Here are resources for getting started:
Maryland state and local governments require many, but not all, businesses to have a business license. Visit the Maryland OneStop Portal to find out if you need to apply for a business license and file any applications and documents.
Registering a trade name or business name in Maryland begins with registering your business with the state. Visit Maryland Business Express to register your business name and learn more about the requirements. The filing fee is $25.
Regarding small business insurance in Maryland, businesses with at least one employee must provide workers’ compensation insurance. If a business uses vehicles during its operations, it is also required to maintain a commercial vehicle insurance policy. Learn more about insurance requirements from the Maryland Business Express insurance page.
If you’re a small business owner in Maryland and you’re looking for resources to help you move forward, here are a few organizations to consider.
SCORE’s volunteer business professionals and expert business mentors give counsel and guidance to entrepreneurs who are looking to start or expand their businesses. The services are entirely free and volunteer-driven. Here are some of the chapters in Maryland:
The SBA offers financing, grants, consultations and counseling services. There are also opportunities to apply for federal government contracts through the SBA and avenues for obtaining assistance in the wake of natural disasters. Learn more by visiting the U.S. SBA District Office.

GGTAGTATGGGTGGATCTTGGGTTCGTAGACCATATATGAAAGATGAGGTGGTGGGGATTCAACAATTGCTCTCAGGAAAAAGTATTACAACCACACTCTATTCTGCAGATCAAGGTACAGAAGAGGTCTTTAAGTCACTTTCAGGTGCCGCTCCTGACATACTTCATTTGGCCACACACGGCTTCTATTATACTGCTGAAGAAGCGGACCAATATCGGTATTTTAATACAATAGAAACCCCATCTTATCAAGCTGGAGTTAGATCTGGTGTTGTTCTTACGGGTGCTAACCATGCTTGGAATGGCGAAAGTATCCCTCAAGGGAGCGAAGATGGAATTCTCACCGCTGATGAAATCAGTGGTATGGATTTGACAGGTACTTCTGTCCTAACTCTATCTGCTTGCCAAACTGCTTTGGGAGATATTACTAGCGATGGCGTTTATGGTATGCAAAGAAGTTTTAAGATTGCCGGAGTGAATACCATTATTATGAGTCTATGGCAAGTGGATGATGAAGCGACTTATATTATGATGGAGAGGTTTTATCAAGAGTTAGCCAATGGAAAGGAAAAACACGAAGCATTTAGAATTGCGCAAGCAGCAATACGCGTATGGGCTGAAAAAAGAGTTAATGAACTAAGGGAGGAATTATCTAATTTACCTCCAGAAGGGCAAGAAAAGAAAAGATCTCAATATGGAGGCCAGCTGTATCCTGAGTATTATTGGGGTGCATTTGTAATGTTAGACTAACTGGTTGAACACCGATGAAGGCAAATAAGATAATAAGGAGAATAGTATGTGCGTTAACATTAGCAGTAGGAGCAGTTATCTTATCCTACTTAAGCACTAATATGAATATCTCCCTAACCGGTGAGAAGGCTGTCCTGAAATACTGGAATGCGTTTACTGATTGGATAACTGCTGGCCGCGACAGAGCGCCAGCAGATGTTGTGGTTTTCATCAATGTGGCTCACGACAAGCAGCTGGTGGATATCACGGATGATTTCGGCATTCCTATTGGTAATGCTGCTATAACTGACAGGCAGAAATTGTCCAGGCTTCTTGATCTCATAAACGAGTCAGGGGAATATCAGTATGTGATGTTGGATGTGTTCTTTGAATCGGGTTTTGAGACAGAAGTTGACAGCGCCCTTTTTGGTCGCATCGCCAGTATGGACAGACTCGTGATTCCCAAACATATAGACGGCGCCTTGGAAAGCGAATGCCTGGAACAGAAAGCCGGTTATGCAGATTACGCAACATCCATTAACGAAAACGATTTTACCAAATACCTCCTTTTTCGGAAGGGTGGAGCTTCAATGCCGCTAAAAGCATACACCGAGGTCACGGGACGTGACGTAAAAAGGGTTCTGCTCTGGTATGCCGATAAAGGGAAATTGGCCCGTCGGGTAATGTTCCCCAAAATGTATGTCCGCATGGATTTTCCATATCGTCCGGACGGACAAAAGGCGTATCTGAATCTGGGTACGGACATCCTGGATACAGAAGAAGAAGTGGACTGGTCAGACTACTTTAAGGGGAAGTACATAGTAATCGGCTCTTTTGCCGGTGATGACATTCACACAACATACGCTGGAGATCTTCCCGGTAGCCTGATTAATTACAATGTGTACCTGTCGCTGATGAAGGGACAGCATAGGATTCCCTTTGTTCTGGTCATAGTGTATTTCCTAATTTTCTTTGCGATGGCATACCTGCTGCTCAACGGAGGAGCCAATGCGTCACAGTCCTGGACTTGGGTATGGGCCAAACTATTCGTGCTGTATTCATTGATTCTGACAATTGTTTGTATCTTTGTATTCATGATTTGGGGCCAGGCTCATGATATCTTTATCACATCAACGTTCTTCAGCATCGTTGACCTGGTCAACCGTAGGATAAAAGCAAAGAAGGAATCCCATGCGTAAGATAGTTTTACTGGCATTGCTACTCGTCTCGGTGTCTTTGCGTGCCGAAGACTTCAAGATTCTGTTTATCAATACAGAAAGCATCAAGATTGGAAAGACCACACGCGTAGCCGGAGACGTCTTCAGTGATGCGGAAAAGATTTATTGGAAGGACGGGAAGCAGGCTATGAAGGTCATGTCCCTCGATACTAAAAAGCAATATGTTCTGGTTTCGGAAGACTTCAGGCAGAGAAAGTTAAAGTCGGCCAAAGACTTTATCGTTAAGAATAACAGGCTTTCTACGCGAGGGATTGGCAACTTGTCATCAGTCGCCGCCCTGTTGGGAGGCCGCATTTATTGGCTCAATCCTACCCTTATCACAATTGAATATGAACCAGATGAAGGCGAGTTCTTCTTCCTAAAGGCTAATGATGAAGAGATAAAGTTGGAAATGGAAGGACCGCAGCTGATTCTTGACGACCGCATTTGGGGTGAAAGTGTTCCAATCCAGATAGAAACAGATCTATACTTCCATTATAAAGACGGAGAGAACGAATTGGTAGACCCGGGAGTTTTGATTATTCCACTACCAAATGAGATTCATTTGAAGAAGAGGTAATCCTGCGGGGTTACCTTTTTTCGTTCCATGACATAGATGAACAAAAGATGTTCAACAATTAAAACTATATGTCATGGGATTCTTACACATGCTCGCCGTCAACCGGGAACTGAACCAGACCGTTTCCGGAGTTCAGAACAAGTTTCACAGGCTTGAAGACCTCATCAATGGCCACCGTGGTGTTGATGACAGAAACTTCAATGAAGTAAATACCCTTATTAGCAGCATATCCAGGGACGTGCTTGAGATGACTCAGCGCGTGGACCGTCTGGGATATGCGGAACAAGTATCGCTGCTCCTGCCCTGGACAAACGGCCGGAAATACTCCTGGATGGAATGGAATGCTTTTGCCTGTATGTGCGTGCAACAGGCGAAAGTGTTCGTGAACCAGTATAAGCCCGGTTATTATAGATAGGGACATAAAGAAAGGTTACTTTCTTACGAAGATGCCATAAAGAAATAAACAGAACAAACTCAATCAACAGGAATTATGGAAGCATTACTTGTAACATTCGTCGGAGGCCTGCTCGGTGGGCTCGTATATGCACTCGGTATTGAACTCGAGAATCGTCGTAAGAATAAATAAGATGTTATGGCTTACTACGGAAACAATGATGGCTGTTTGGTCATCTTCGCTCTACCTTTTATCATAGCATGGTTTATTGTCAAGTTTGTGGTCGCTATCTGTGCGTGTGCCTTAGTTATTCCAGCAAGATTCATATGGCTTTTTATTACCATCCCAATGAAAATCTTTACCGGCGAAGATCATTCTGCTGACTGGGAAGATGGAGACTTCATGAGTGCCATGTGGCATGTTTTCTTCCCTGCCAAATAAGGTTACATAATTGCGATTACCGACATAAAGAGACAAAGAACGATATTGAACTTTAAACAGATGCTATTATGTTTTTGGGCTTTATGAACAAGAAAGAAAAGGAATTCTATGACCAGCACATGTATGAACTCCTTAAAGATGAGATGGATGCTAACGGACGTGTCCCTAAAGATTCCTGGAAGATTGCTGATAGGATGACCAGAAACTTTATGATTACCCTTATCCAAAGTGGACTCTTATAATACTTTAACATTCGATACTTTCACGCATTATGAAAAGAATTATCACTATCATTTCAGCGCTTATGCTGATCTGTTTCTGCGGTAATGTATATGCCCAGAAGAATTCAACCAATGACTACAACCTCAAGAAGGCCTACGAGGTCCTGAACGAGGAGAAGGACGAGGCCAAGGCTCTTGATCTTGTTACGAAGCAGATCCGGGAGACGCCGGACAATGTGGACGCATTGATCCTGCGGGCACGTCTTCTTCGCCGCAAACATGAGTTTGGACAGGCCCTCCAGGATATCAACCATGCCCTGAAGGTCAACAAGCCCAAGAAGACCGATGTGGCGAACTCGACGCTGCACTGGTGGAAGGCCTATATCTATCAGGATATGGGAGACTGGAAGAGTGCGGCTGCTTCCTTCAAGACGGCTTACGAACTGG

Maryland hosts several small business development centers. Each is dedicated to supporting the development and retention of small businesses and to helping entrepreneurs craft business plans and navigate the state’s tax code. Find your region’s small business development center via the Maryland SBDC Network.
TEDCO provides new technology and life-science startups with various resources, including funding, entrepreneurial development and coworking spaces. It offers grants, pitch guidance and executive training, and can help early-stage companies build support networks.
Despite having somewhat high business costs, Maryland is a supportive home for new companies. While it may take some time to find early investors, the active and welcoming tech scene can help you build your startup, and the community is eager to support small businesses. Your business can succeed in Maryland, especially if you tap into state and local resources.
Adam Uzialko contributed to the reporting and writing in this article.